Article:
A Christmas Puzzle: Day 4
Puzzles come in all sizes and degrees of complexity. The Christmas puzzle we will assemble this week is of the jumbo variety; big, chunky pieces and few details. But they will be enough to adequately illustrate the story we want to tell.
The first pieces represent Creation, the Garden of Eden, Satan’s temptation, Adam and Eve’s decision to disobey God and His judgment on their disobedience.
God calls righteous Noah out of a wicked world to build the ark, God’s warns that mankind must repent or be destroyed, the judgment of the flood follows humanity’s lack of interest in repentance, a universal flood destroys every living thing except for Noah’s family and representative animals from which the earth will be re-populated.
From a new world re-generated in sin, God appears to Abram a wealthy pagan who is childless, He promises that if Abram will follow Him, God will make him the father and founder of a new nation. In response to his obedience, God both blesses and protects Abram’s generations, even during 400 years as strangers in a foreign country.
God raises up Moses who will lead Abram’s offspring into a land promised them by God as their inheritance. It will be a place of blessing and bounty as long as they live in obedience to the God who has saved them. They enjoy the blessings, but over and over again, choose to rebel against His leadership. Eventually God judges His rebellious people and sends them into exile.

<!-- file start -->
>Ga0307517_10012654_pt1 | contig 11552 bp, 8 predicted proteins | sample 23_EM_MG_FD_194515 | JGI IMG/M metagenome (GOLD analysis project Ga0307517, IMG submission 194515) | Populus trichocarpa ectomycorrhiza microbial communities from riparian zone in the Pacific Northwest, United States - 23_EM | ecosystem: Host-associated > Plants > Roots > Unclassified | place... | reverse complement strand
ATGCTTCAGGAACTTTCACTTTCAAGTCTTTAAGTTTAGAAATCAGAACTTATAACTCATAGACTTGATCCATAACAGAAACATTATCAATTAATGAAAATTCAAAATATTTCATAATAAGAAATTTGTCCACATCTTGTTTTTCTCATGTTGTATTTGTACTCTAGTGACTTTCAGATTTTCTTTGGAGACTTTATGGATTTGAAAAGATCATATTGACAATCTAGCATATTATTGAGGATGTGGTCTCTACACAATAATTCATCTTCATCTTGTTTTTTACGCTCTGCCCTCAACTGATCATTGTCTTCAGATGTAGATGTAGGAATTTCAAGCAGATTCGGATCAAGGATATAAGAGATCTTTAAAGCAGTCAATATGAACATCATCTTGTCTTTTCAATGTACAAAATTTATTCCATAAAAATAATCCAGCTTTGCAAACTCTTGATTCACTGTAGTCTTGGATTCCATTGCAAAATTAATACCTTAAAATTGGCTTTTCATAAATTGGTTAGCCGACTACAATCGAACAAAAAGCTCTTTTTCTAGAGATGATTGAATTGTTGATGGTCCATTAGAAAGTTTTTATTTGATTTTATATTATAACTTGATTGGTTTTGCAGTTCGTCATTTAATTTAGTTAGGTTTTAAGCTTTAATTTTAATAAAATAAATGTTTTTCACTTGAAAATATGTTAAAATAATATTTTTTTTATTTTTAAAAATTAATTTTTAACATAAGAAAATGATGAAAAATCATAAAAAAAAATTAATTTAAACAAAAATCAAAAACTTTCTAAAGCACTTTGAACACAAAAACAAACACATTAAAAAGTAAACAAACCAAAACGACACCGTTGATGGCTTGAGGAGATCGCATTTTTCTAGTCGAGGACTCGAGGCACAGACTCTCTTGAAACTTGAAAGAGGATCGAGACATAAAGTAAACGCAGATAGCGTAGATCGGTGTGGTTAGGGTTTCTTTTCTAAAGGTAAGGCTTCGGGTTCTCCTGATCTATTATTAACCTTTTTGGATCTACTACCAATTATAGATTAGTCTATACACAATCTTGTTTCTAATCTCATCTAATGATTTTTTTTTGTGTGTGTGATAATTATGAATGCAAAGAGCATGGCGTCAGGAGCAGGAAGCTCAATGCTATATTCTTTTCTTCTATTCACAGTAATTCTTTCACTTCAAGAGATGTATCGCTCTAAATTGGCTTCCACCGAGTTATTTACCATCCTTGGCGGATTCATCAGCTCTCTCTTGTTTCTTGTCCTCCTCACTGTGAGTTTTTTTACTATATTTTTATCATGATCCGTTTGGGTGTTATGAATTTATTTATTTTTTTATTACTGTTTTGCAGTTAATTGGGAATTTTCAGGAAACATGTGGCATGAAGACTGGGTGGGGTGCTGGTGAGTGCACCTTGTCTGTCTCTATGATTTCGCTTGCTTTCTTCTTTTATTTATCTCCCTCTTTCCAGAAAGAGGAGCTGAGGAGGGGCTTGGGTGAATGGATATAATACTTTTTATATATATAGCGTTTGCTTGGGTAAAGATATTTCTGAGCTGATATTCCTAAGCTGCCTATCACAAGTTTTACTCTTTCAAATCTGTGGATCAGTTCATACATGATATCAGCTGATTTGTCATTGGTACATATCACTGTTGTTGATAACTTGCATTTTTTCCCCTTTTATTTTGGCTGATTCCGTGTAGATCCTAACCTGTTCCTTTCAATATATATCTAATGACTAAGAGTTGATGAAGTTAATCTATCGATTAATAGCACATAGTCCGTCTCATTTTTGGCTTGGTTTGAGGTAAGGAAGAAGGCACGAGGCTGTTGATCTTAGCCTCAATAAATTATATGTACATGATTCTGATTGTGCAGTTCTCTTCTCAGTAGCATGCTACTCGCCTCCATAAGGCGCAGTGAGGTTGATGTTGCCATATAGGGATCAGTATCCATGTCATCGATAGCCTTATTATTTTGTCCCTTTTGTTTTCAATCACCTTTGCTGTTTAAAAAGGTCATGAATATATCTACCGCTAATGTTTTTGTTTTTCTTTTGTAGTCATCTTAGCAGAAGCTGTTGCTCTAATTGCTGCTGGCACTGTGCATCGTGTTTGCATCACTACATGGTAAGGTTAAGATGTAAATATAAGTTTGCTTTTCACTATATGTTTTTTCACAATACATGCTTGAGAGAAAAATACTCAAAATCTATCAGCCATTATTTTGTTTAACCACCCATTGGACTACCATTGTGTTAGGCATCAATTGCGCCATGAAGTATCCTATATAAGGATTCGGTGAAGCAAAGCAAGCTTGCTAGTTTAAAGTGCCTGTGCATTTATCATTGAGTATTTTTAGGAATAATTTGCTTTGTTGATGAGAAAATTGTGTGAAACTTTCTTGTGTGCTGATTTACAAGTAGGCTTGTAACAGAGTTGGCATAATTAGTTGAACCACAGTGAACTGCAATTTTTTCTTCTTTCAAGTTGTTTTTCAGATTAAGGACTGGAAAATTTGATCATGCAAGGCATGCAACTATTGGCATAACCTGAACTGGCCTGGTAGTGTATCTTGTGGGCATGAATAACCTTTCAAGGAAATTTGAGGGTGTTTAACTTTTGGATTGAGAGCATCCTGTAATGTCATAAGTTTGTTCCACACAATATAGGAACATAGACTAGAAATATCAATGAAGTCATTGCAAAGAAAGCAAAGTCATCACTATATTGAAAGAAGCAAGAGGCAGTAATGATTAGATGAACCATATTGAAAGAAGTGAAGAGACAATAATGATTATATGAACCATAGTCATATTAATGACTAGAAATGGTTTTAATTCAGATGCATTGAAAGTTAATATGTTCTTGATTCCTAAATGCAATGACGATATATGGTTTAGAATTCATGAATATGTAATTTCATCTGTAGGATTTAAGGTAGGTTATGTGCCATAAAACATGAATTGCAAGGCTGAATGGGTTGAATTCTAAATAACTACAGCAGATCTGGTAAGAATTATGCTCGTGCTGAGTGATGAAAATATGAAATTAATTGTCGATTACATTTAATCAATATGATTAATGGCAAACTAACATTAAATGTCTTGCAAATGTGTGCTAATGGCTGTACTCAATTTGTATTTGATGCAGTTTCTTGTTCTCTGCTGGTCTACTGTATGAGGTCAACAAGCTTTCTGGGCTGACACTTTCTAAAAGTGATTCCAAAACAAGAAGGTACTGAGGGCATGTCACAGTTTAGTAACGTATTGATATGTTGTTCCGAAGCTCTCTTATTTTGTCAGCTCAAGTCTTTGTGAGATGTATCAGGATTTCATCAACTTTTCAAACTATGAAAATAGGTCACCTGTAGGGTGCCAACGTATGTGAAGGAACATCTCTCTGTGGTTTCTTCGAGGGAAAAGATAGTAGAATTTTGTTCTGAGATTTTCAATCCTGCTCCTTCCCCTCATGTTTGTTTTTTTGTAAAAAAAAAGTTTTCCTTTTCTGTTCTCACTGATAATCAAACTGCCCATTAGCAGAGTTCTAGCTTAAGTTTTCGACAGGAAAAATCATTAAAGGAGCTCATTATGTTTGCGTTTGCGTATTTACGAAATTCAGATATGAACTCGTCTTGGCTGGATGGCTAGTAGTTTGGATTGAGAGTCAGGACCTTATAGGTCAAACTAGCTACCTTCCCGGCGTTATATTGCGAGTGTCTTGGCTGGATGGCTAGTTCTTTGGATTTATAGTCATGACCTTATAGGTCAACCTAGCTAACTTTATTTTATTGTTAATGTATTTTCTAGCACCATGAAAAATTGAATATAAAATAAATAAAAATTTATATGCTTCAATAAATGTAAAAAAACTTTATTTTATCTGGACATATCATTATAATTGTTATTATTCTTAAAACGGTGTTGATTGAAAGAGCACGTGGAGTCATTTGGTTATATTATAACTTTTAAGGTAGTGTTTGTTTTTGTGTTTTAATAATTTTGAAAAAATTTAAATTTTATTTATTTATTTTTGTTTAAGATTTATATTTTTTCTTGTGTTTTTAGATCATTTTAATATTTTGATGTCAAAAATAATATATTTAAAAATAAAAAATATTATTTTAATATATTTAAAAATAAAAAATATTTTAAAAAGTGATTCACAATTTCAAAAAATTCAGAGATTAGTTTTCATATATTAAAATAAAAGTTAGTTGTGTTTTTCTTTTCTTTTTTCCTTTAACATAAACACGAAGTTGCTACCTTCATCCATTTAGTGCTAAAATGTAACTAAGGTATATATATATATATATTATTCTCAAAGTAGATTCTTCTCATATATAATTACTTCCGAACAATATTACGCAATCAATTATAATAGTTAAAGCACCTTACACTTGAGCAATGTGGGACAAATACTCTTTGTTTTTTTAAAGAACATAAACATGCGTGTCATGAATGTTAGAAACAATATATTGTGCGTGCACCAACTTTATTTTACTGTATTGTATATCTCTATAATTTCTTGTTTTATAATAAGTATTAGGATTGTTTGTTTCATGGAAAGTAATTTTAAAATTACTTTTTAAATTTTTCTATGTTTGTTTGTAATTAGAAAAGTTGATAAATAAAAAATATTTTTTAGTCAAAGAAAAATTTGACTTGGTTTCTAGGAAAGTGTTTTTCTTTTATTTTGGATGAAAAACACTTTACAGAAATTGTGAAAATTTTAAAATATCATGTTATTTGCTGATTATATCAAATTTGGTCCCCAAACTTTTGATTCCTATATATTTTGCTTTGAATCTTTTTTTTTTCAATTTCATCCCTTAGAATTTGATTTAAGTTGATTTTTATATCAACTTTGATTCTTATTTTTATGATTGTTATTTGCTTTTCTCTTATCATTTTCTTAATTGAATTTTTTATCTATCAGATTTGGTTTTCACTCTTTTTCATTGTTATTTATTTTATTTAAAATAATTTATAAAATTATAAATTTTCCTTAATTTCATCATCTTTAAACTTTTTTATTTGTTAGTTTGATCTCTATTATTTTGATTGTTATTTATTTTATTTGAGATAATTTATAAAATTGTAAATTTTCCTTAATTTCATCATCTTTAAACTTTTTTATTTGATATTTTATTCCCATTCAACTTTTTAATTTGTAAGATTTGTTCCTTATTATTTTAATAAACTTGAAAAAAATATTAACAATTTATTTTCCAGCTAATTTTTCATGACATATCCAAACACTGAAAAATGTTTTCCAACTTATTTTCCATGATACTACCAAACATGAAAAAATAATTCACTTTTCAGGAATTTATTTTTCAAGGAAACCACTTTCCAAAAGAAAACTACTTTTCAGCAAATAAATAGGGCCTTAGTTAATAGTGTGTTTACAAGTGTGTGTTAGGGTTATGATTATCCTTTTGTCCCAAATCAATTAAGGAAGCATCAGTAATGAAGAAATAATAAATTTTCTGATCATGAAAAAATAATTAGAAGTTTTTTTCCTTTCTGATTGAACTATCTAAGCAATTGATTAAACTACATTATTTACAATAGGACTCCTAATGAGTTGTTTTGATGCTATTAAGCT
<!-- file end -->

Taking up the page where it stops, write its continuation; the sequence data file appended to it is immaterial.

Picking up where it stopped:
And finally, when their judgment is finished, they return again to their promised land: a broken people in a degraded country, living in harsh conditions under various conquerors.
Even in its severely edited version, there are some strikingly similar “pieces”: Great blessings from God, ingratitude and rebellion from mankind, judgment when sinfulness has reached its limit. Because of this many believe the God of Scripture to be similar to frustrated parent, trying one solution after another in His futile attempts to get His rebellious children to toe the line.
However, there is another way of looking at this: even a perfect environment with wise leaders, boundless opportunities—the very things that humanity has always insisted are the keys to happiness—the selfish, destructive bent of the sin nature will eventually deface and destroy all that is good.
Our little puzzle is almost finished. There is just one piece left; but only one piece is needed to complete our Christmas puzzle.